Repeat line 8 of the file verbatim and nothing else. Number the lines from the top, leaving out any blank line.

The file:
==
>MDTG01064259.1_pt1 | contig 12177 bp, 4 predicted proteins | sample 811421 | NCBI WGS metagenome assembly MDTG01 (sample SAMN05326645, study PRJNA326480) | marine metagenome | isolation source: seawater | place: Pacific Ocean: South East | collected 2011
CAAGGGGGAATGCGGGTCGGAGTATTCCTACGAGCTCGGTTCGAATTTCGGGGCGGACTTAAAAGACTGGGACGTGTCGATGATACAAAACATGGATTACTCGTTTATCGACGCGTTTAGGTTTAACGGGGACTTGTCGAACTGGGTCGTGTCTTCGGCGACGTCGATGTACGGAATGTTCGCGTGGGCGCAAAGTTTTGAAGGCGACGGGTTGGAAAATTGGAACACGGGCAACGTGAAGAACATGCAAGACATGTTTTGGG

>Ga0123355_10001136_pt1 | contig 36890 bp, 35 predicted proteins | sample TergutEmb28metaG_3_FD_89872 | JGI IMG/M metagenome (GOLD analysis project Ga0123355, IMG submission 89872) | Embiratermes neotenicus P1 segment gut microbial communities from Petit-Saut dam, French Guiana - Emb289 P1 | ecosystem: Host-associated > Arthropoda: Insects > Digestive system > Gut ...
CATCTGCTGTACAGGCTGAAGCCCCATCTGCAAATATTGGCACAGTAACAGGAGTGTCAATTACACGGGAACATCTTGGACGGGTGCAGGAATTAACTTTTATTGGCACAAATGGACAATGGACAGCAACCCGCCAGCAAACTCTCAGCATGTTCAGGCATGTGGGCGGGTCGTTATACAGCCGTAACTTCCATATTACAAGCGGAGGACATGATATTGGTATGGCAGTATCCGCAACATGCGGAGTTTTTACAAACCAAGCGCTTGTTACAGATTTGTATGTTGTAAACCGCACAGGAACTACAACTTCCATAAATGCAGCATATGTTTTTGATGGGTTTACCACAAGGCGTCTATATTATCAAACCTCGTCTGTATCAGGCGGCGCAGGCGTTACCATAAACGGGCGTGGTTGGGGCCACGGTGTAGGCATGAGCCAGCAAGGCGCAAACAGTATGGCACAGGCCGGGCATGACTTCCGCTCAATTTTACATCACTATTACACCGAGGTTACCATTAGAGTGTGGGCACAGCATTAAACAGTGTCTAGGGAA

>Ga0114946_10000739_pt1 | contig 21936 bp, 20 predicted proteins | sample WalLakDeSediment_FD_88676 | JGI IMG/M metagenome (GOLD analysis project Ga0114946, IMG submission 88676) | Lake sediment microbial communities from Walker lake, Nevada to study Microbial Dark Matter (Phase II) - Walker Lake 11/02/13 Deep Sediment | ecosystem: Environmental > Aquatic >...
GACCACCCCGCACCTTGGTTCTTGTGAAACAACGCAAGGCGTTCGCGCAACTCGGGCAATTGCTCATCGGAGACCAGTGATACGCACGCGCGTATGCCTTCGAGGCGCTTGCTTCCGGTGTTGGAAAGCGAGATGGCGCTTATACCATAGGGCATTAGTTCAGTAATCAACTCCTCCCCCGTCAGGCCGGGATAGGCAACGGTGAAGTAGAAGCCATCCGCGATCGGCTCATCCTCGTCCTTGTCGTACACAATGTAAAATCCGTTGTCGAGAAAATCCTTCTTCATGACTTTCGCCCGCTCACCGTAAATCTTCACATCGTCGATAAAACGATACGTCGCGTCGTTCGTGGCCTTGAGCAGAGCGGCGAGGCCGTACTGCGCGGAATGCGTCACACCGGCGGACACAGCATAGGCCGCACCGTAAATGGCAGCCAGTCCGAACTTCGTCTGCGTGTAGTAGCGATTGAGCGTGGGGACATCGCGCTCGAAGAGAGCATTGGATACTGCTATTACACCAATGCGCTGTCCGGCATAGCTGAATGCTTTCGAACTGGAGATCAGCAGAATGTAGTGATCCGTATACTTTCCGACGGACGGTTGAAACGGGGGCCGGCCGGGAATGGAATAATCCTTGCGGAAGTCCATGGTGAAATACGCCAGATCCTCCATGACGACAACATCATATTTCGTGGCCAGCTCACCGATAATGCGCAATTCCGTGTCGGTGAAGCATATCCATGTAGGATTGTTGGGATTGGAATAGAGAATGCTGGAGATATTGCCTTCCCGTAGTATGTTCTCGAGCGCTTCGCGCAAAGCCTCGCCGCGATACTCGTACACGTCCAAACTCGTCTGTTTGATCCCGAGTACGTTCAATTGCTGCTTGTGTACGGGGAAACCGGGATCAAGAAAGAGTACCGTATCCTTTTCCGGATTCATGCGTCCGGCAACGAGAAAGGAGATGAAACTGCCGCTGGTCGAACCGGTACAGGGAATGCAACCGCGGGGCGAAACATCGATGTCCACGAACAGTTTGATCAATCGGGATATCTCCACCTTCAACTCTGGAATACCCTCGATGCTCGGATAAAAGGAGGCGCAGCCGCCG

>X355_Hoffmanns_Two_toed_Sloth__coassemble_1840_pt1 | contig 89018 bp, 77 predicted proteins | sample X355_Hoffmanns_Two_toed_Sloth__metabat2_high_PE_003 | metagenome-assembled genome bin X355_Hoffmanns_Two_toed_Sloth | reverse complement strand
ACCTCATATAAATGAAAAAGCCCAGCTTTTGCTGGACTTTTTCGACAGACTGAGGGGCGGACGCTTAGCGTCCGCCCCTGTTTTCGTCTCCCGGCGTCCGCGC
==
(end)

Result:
ACCTCATATAAATGAAAAAGCCCAGCTTTTGCTGGACTTTTTCGACAGACTGAGGGGCGGACGCTTAGCGTCCGCCCCTGTTTTCGTCTCCCGGCGTCCGCGC